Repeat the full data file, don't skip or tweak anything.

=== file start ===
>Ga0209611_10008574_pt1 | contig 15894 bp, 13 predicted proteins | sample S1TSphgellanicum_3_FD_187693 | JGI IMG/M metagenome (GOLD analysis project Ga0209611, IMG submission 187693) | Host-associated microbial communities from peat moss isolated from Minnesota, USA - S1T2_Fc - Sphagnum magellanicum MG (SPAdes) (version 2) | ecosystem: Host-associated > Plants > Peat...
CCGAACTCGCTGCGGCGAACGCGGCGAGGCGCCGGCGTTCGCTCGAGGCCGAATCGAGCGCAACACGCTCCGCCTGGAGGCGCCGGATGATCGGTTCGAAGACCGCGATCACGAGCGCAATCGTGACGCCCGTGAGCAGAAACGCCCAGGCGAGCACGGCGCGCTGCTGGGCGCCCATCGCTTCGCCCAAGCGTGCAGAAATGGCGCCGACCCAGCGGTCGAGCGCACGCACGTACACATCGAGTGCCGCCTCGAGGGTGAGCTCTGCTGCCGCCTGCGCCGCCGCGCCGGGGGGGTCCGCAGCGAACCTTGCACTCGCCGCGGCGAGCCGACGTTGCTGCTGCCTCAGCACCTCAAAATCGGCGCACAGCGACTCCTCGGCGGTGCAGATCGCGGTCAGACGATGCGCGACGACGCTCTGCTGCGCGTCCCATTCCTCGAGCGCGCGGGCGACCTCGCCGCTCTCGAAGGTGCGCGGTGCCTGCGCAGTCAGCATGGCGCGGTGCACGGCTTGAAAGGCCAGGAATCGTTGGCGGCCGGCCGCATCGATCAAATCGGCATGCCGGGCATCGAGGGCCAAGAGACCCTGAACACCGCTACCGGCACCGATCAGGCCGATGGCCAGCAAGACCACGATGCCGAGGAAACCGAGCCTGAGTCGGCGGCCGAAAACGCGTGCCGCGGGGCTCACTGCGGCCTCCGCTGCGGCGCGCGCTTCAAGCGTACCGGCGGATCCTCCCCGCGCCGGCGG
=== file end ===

>Ga0209611_10008574_pt1 | contig 15894 bp, 13 predicted proteins | sample S1TSphgellanicum_3_FD_187693 | JGI IMG/M metagenome (GOLD analysis project Ga0209611, IMG submission 187693) | Host-associated microbial communities from peat moss isolated from Minnesota, USA - S1T2_Fc - Sphagnum magellanicum MG (SPAdes) (version 2) | ecosystem: Host-associated > Plants > Peat...
CCGAACTCGCTGCGGCGAACGCGGCGAGGCGCCGGCGTTCGCTCGAGGCCGAATCGAGCGCAACACGCTCCGCCTGGAGGCGCCGGATGATCGGTTCGAAGACCGCGATCACGAGCGCAATCGTGACGCCCGTGAGCAGAAACGCCCAGGCGAGCACGGCGCGCTGCTGGGCGCCCATCGCTTCGCCCAAGCGTGCAGAAATGGCGCCGACCCAGCGGTCGAGCGCACGCACGTACACATCGAGTGCCGCCTCGAGGGTGAGCTCTGCTGCCGCCTGCGCCGCCGCGCCGGGGGGGTCCGCAGCGAACCTTGCACTCGCCGCGGCGAGCCGACGTTGCTGCTGCCTCAGCACCTCAAAATCGGCGCACAGCGACTCCTCGGCGGTGCAGATCGCGGTCAGACGATGCGCGACGACGCTCTGCTGCGCGTCCCATTCCTCGAGCGCGCGGGCGACCTCGCCGCTCTCGAAGGTGCGCGGTGCCTGCGCAGTCAGCATGGCGCGGTGCACGGCTTGAAAGGCCAGGAATCGTTGGCGGCCGGCCGCATCGATCAAATCGGCATGCCGGGCATCGAGGGCCAAGAGACCCTGAACACCGCTACCGGCACCGATCAGGCCGATGGCCAGCAAGACCACGATGCCGAGGAAACCGAGCCTGAGTCGGCGGCCGAAAACGCGTGCCGCGGGGCTCACTGCGGCCTCCGCTGCGGCGCGCGCTTCAAGCGTACCGGCGGATCCTCCCCGCGCCGGCGG